If it is saved, we hope for a sympathetic treatment for this, probably the finest of Rapp & Rapp’s medium scale works. In 2015, the Grand Warner Theatre Trust is still working out a possible deal with the Milwaukee Symphony and other steps in the restoration process.

Contributed by Jim Rankin

Recent comments (view all 115 comments)

warnergrand on January 24, 2013 at 6:57 am

A Trust has been set up to purchase and restore the Warner Grand. Facebook page is active. Please “like”

blurradial on July 1, 2013 at 6:43 pm

Am I tooting my own horn? I am:

*I’ll also be taping an interview segment on WUWM (Bonnie North, Lake Effect) with the Grand Warner Trust guys tomorrow, will likely air next week.

Ret. AKC (NAC) CCC Bob Jensen, Manteno, Illinois
Ret. AKC (NAC) CCC Bob Jensen, Manteno, Illinois on September 5, 2013 at 12:45 pm

A Kimball Theater Pipe Organ Opus KPO 6944, 6945, 6946, 3/28, manual/rank, keyboards/sets of pipes was installed in the Warner in 1931. It had thousands of pipes in three chambers, two on the left side and one on the right. The console was on the left in the orchestra pit and was on a worm screw lift that could rise to stage level by a push button. In 1973 when the theatre was twined the organ was to be removed. Paul Wesley gave one last concert. A LP recording was made “Midnight At The Center”. The organ was donated to the Milwaukee Trade and Technical High School for installation in the school’s auditorium, but it was decided that it would be impossible to fit such a large instrument into the available space. The Kimball Theatre Organ Society (KTOS) was formed in 1979 for the purpose of saving the organ from eventual sale. After many years of rebuilding and restoration and greatly enlarged, the Kimball again started playing again at the Oriental Theatre in Milwaukee in 1991.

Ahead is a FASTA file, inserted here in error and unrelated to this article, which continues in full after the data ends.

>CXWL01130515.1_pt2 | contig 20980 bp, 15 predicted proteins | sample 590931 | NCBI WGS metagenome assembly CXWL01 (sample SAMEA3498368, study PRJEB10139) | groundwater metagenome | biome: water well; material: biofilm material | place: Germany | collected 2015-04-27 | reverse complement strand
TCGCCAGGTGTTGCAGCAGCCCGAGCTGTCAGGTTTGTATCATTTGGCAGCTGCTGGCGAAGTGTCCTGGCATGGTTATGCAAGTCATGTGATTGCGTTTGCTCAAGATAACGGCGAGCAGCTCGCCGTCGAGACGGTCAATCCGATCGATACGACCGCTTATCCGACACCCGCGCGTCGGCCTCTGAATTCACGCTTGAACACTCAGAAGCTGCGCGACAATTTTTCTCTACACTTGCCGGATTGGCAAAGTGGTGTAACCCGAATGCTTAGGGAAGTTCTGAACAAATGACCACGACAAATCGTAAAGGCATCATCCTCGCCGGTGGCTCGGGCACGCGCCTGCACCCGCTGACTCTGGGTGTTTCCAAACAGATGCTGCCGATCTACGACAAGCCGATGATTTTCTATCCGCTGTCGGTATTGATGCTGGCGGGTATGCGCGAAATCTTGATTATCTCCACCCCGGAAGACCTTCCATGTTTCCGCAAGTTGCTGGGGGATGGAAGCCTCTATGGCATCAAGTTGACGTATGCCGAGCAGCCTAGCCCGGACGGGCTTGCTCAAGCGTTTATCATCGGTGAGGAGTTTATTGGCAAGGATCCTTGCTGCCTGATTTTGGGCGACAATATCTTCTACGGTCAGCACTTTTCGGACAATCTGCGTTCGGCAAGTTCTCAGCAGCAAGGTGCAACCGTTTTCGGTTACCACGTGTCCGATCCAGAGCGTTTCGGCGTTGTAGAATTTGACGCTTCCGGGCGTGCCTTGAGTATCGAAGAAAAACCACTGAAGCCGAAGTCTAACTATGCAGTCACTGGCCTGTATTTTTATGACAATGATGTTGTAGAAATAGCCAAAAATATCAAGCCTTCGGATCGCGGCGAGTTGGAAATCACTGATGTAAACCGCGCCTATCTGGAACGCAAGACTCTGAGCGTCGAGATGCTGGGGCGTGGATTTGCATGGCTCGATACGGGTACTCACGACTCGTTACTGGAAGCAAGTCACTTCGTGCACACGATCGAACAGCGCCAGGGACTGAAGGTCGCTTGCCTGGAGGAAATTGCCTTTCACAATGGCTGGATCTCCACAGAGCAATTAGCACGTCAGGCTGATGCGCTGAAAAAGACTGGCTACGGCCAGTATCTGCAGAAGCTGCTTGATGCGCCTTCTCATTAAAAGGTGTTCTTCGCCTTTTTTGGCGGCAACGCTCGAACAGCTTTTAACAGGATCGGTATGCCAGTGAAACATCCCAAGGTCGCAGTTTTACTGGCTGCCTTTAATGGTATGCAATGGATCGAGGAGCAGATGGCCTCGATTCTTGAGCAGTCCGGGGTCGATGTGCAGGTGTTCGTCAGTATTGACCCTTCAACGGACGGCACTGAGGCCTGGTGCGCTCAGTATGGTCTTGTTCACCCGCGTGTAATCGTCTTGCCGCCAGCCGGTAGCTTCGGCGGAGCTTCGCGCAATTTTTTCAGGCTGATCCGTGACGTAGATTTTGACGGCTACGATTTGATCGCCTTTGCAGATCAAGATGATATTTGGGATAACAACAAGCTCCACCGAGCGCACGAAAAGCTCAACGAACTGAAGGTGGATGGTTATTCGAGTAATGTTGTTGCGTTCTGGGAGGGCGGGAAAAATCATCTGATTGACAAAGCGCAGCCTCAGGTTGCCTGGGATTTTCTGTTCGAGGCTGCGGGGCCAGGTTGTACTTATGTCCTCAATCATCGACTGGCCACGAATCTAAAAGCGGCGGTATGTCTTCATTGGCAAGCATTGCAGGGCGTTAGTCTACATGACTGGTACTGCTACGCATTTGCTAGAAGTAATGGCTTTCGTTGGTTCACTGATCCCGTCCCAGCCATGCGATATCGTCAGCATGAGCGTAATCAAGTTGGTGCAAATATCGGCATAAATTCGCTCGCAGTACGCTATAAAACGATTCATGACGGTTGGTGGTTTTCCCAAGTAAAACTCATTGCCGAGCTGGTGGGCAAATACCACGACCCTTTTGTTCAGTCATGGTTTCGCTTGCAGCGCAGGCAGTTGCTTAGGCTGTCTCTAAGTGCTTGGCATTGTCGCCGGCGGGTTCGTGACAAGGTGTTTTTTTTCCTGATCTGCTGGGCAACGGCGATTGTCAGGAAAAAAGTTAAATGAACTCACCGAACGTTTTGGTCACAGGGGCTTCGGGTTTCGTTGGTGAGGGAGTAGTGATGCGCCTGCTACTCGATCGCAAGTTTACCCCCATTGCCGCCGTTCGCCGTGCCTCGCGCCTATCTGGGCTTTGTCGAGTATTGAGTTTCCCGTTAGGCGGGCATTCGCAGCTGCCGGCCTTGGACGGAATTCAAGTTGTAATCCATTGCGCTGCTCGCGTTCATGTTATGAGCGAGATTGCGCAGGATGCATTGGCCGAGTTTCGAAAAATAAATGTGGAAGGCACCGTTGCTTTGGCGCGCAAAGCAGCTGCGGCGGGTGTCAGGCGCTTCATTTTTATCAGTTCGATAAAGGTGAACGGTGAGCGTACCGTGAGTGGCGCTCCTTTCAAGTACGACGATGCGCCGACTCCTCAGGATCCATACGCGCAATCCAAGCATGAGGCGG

(1828-1904), Maine, William Wallace Kimball born. 1857, Chicago, W.W. Kimball Company was founded. Offices were at 239-253 Wabash Avenue Southwest corner of Jackson Boulevard, Chicago. The factory was at South Rockwell Street and 26th Street, Chicago. 1877, they began assembling Kimball Reed Organs. 1882, they were producing 15,000 organs a year, the world’s largest organ maker! 1900, had 1,500 employees. 1910’s, made 13,000 pianos a year. 1922, stopped making reed organs, they had produced 403,390 reed organs! Late 1800’s to 1930’s, world’s largest piano manufacturer. 1942, pipe organ division closed down 7,326 pipe organs had been built, they had also made portable pipe organs. World War II, William Wallace Kimball Jr. was in charge. They manufactured needed war items for Boeing Aircraft, Douglas Aircraft and Lockheed Aircraft. 1961, they started making the first electronic or rather electric organs. 1960’s & 1970’s, they made 100,000 pianos and organs annually. 1983, stopped making organs. February 1996, the last Kimball grand piano was signed by every worker and company executive, and remains on display at Kimball’s showroom in Jasper, Indiana. Now Kimball International and Kimball Electronics. Makes furniture and electronics gizmos.

mheaton on September 6, 2013 at 4:28 pm

The GRAND-WARNER THEATRE TRUST – was formed and chartered this past year and they have been working with the parties that be to make this happen. As of this writing there is a schedule of meetings with the Milwaukee Symphony Orchestra about a possible collaboration (they have been interested in two previous projects over the past 12 years.) This month of Sept. may see some movement.

bbdoll4ever on January 21, 2014 at 4:37 pm

sdowns: Ever think of transferring your copy of Paul Wesley’s last organ concert recorded at the Warner/Grand (“Midnight At The Center”) to a digital file to share with the masses? I’d love to hear it in all its grandeur!

spectrum on September 25, 2014 at 3:34 pm

The website for the Grand Warner Trust is:

The theatre itself has a Facebook page with some recent interior photos at:

The Facebook page has a lot more recent news and postings. Unfortunately the Trust’s webpage doesn’t have much recent news – the trust was formed in 2008 according to their webpage. From the photos at the Facebook site, the interior looks in excellent shape and is quite ornate – looks like it’s the original color scheme!

Aaron Giese
Aaron Giese on February 23, 2016 at 6:22 pm

You can see 40+ pictures of the theatre and tower thanks to Urban Milwaukee.

Mikeoaklandpark on February 26, 2016 at 8:31 am

The marquee is identical to the now demolished Fox and Stanley theaters in Philadelphia.

Aaron Giese
Aaron Giese on December 12, 2016 at 12:56 pm

The time has possibly come for the resurrection of this theater.

bbdoll4ever on December 12, 2016 at 2:42 pm

Aaron, this is amazing news! I have shared on Facebook with all my design peers to gain awareness on the project. Let’s resurrect this masterpiece!! :)